From what he says, his apology to China’s strong dictatorial ways, suppression of freedoms, no opposition party etc doesn’t qualify him, however eminent Mr.Mahubani may be, he is not just a senior diplomat with important foreign postings, he is now with the Singapore Lee Kuan Yew School of Public Policy, his thesis is flawed and it wont carry weight with the learned West.

India is a robust democracy and this is our strong moral case.

Next, India is now a success story in making us the world’s Software Super Power and this we have to leverage on.

India has a long history of Third World, on-Aligned Movement and this we needn’t surrender to any one but we have to build upon, however tenuous this movement at the moment may be.

After all, we have a long history and Gandhi and Nehru are revered names, unlike, say Mao or Lenin or any other Asian name. This is also our legacy.
Now, coming to the more substantial points, we, Indians needn’t surrender to any other nation or nations to interpret us, the Indian legacy for us.
Yes, there is still the point that the economies of the West, not just the USA but even the UK and Germany are larger than the Indian economy in terms of wealth and per capita living standards.

There is poverty, illiteracy etc.

However, India can’t leave the interpretation to some UK or US or even, I dare say, to the NRI academics.

For instance, we are fed by the British historians that the second world war was won by Britain. We need to interpret the defeat of Britain on Asian soil during the second world war.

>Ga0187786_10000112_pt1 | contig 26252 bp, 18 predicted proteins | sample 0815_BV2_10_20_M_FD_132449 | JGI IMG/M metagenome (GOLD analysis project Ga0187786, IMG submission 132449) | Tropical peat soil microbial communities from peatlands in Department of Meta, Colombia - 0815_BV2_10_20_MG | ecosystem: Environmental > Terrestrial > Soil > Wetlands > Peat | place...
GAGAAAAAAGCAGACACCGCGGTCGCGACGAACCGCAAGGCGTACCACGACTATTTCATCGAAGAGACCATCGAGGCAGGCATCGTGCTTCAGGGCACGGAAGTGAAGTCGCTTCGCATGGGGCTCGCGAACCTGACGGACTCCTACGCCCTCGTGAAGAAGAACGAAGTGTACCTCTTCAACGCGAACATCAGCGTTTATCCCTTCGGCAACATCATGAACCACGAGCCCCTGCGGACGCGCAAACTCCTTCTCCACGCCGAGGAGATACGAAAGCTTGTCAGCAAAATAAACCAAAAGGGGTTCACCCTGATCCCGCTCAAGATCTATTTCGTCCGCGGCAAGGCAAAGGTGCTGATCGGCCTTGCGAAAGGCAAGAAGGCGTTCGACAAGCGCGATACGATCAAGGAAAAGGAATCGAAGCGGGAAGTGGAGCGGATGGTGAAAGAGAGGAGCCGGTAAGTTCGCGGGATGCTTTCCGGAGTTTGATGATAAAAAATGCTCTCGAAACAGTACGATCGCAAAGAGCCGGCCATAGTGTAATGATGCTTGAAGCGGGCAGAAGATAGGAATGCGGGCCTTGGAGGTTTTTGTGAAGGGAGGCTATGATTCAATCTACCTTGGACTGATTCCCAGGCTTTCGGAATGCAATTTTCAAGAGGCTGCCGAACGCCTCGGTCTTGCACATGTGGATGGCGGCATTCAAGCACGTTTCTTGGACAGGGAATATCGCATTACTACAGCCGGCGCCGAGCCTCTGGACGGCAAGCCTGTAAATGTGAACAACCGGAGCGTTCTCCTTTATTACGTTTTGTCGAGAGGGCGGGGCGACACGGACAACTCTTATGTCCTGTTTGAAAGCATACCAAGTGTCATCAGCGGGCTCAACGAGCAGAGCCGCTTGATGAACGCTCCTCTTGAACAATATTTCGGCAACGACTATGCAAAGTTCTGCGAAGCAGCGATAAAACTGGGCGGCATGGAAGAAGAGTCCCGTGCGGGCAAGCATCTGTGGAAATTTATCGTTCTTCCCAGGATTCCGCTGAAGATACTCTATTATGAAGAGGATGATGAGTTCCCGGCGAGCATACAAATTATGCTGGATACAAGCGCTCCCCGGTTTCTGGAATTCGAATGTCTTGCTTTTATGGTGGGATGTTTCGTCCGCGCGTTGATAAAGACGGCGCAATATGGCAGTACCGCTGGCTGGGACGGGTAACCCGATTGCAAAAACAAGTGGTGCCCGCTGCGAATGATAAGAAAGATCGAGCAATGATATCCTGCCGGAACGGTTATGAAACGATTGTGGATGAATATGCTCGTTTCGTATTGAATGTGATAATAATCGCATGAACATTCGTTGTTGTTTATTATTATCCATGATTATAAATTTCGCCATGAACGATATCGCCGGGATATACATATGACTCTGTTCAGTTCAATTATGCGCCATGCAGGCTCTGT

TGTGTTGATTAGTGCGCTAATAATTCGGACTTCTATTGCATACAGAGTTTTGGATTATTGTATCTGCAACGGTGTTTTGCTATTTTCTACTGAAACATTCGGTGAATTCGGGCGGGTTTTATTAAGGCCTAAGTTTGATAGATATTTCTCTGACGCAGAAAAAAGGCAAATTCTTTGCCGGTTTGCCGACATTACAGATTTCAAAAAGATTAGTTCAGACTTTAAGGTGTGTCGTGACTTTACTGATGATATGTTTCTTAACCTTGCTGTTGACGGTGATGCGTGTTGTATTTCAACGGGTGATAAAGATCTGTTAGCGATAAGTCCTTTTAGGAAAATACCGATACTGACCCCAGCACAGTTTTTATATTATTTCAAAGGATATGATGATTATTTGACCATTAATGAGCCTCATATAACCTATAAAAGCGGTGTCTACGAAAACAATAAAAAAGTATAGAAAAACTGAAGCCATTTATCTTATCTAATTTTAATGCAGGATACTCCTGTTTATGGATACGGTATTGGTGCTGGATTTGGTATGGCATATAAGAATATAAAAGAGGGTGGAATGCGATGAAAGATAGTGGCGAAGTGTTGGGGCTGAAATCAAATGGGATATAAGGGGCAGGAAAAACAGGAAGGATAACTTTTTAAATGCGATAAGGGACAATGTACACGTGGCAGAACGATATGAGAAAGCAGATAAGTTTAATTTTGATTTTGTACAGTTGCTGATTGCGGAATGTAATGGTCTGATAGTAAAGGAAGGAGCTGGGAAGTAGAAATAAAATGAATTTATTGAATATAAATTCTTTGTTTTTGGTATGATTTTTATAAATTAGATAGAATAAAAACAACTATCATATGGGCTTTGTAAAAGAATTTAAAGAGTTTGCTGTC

In a new book, Forgotten Wars, The end of Britain’s Asian empire, (Christopher Bayly & Tim Harper, we see that while we have so many histories about UK’s win, in the Pacific, there is none on what Britain did, how disastrous Britain found itself, when Japan almost came to establish the Greater East Asia Co-prosperity Sphere led to the bust of the imperial infallibility.

The number of countries involved in this geography, come to as many as nearly ten, including Japan, Burman and Indonesia and others in this part of the world.
India was no more under its sure grip and one reason for Britain’s decision to quit India was this disastrous course of the war in Asia.

A previous book, a sequel to the present one, Forgotten Armies by the same authors also gives an account of the British army’s defeat in Malaya and Burma.
Now, books by Peter Kagan, the American foreign policy official also brings up the theme of India emerging along with Japan, and China and Russia. There is another book, Rivals by Bill Emmott that deals with the supposed rivalry that is likely among China, Japan and India. The point is: are we debating such issues?

The point is that at least in Russia we have opposition parties, also great individuals with an international reputation the Nobel Laureate Alexander Solzestein and Gorbacheve. But not in China. It is a closed dictatorship.
So, we in India must encourage independent voices to articulate our stance on a number of issues. How India matters in today’s world. What China is up to? How India can expand its moral stance with the Third world issues? Take independent initiatives as part of NAM initiatives to conduct peace Congresses, reduce international tensions, arms reduction, disarmanent etc.

Our government must be open to such initiatives.